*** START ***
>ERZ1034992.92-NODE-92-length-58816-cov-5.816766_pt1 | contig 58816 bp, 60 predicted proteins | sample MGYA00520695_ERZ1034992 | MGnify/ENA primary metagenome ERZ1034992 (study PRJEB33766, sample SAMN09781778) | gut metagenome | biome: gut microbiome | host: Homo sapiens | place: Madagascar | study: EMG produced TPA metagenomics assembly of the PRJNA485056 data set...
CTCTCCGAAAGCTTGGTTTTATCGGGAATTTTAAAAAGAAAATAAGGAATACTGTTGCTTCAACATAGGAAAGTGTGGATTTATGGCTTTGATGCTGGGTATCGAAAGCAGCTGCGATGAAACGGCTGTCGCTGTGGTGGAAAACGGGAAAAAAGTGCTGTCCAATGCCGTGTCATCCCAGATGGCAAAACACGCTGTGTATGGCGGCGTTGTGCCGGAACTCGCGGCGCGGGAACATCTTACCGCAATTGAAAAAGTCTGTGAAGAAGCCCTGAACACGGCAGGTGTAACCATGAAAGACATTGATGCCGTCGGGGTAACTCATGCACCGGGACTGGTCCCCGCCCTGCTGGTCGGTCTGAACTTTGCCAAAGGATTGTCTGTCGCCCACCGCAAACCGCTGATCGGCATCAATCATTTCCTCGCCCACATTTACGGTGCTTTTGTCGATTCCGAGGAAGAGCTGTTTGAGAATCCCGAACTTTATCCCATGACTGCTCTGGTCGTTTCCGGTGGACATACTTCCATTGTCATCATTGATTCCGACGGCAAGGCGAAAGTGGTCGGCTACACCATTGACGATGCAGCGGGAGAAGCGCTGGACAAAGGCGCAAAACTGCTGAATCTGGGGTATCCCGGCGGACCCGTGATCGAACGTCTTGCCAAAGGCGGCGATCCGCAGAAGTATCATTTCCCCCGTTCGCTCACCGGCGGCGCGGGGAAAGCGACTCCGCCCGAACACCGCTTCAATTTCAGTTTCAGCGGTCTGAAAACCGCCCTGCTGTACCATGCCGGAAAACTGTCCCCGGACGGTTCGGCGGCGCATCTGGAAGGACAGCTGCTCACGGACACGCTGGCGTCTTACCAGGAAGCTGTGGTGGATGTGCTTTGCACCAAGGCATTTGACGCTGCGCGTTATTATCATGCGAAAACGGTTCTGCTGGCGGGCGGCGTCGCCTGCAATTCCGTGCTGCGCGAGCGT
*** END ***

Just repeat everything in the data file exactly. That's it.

>ERZ1034992.92-NODE-92-length-58816-cov-5.816766_pt1 | contig 58816 bp, 60 predicted proteins | sample MGYA00520695_ERZ1034992 | MGnify/ENA primary metagenome ERZ1034992 (study PRJEB33766, sample SAMN09781778) | gut metagenome | biome: gut microbiome | host: Homo sapiens | place: Madagascar | study: EMG produced TPA metagenomics assembly of the PRJNA485056 data set...
CTCTCCGAAAGCTTGGTTTTATCGGGAATTTTAAAAAGAAAATAAGGAATACTGTTGCTTCAACATAGGAAAGTGTGGATTTATGGCTTTGATGCTGGGTATCGAAAGCAGCTGCGATGAAACGGCTGTCGCTGTGGTGGAAAACGGGAAAAAAGTGCTGTCCAATGCCGTGTCATCCCAGATGGCAAAACACGCTGTGTATGGCGGCGTTGTGCCGGAACTCGCGGCGCGGGAACATCTTACCGCAATTGAAAAAGTCTGTGAAGAAGCCCTGAACACGGCAGGTGTAACCATGAAAGACATTGATGCCGTCGGGGTAACTCATGCACCGGGACTGGTCCCCGCCCTGCTGGTCGGTCTGAACTTTGCCAAAGGATTGTCTGTCGCCCACCGCAAACCGCTGATCGGCATCAATCATTTCCTCGCCCACATTTACGGTGCTTTTGTCGATTCCGAGGAAGAGCTGTTTGAGAATCCCGAACTTTATCCCATGACTGCTCTGGTCGTTTCCGGTGGACATACTTCCATTGTCATCATTGATTCCGACGGCAAGGCGAAAGTGGTCGGCTACACCATTGACGATGCAGCGGGAGAAGCGCTGGACAAAGGCGCAAAACTGCTGAATCTGGGGTATCCCGGCGGACCCGTGATCGAACGTCTTGCCAAAGGCGGCGATCCGCAGAAGTATCATTTCCCCCGTTCGCTCACCGGCGGCGCGGGGAAAGCGACTCCGCCCGAACACCGCTTCAATTTCAGTTTCAGCGGTCTGAAAACCGCCCTGCTGTACCATGCCGGAAAACTGTCCCCGGACGGTTCGGCGGCGCATCTGGAAGGACAGCTGCTCACGGACACGCTGGCGTCTTACCAGGAAGCTGTGGTGGATGTGCTTTGCACCAAGGCATTTGACGCTGCGCGTTATTATCATGCGAAAACGGTTCTGCTGGCGGGCGGCGTCGCCTGCAATTCCGTGCTGCGCGAGCGT